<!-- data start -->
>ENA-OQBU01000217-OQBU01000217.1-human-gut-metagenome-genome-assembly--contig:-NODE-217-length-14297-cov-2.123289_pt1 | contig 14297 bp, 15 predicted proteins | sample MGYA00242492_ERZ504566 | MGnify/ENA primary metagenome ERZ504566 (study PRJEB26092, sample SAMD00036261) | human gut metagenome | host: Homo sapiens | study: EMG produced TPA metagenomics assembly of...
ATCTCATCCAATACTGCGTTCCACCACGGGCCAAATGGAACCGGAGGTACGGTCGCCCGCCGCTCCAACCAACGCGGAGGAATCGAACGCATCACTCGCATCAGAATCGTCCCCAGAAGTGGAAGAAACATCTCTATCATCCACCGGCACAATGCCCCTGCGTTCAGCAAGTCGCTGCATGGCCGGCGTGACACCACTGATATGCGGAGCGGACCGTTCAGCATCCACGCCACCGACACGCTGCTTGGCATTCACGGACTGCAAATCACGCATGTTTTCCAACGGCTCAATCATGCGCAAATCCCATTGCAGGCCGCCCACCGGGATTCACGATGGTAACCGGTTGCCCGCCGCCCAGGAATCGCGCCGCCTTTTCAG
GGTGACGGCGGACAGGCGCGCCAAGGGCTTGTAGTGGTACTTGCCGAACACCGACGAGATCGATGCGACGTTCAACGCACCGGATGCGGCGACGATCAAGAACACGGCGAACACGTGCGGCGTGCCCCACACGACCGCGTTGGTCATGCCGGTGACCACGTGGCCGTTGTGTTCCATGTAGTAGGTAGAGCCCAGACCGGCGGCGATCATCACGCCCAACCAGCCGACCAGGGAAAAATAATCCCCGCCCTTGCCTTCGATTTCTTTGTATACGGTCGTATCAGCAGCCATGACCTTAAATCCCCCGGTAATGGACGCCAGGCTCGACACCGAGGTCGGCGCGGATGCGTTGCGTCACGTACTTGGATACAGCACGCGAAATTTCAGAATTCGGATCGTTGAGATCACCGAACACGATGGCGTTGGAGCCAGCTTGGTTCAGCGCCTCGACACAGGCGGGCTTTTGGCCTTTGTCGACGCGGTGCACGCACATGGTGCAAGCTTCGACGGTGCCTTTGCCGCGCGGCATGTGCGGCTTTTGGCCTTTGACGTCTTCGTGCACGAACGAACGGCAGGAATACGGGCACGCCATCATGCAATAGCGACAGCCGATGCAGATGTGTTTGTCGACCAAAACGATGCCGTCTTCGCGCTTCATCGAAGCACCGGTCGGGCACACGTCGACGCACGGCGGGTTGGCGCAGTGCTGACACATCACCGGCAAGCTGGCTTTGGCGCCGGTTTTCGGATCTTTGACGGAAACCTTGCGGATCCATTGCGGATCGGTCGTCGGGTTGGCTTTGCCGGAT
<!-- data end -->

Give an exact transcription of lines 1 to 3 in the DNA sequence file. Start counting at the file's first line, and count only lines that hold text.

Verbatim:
>ENA-OQBU01000217-OQBU01000217.1-human-gut-metagenome-genome-assembly--contig:-NODE-217-length-14297-cov-2.123289_pt1 | contig 14297 bp, 15 predicted proteins | sample MGYA00242492_ERZ504566 | MGnify/ENA primary metagenome ERZ504566 (study PRJEB26092, sample SAMD00036261) | human gut metagenome | host: Homo sapiens | study: EMG produced TPA metagenomics assembly of...
ATCTCATCCAATACTGCGTTCCACCACGGGCCAAATGGAACCGGAGGTACGGTCGCCCGCCGCTCCAACCAACGCGGAGGAATCGAACGCATCACTCGCATCAGAATCGTCCCCAGAAGTGGAAGAAACATCTCTATCATCCACCGGCACAATGCCCCTGCGTTCAGCAAGTCGCTGCATGGCCGGCGTGACACCACTGATATGCGGAGCGGACCGTTCAGCATCCACGCCACCGACACGCTGCTTGGCATTCACGGACTGCAAATCACGCATGTTTTCCAACGGCTCAATCATGCGCAAATCCCATTGCAGGCCGCCCACCGGGATTCACGATGGTAACCGGTTGCCCGCCGCCCAGGAATCGCGCCGCCTTTTCAG
GGTGACGGCGGACAGGCGCGCCAAGGGCTTGTAGTGGTACTTGCCGAACACCGACGAGATCGATGCGACGTTCAACGCACCGGATGCGGCGACGATCAAGAACACGGCGAACACGTGCGGCGTGCCCCACACGACCGCGTTGGTCATGCCGGTGACCACGTGGCCGTTGTGTTCCATGTAGTAGGTAGAGCCCAGACCGGCGGCGATCATCACGCCCAACCAGCCGACCAGGGAAAAATAATCCCCGCCCTTGCCTTCGATTTCTTTGTATACGGTCGTATCAGCAGCCATGACCTTAAATCCCCCGGTAATGGACGCCAGGCTCGACACCGAGGTCGGCGCGGATGCGTTGCGTCACGTACTTGGATACAGCACGCGAAATTTCAGAATTCGGATCGTTGAGATCACCGAACACGATGGCGTTGGAGCCAGCTTGGTTCAGCGCCTCGACACAGGCGGGCTTTTGGCCTTTGTCGACGCGGTGCACGCACATGGTGCAAGCTTCGACGGTGCCTTTGCCGCGCGGCATGTGCGGCTTTTGGCCTTTGACGTCTTCGTGCACGAACGAACGGCAGGAATACGGGCACGCCATCATGCAATAGCGACAGCCGATGCAGATGTGTTTGTCGACCAAAACGATGCCGTCTTCGCGCTTCATCGAAGCACCGGTCGGGCACACGTCGACGCACGGCGGGTTGGCGCAGTGCTGACACATCACCGGCAAGCTGGCTTTGGCGCCGGTTTTCGGATCTTTGACGGAAACCTTGCGGATCCATTGCGGATCGGTCGTCGGGTTGGCTTTGCCGGAT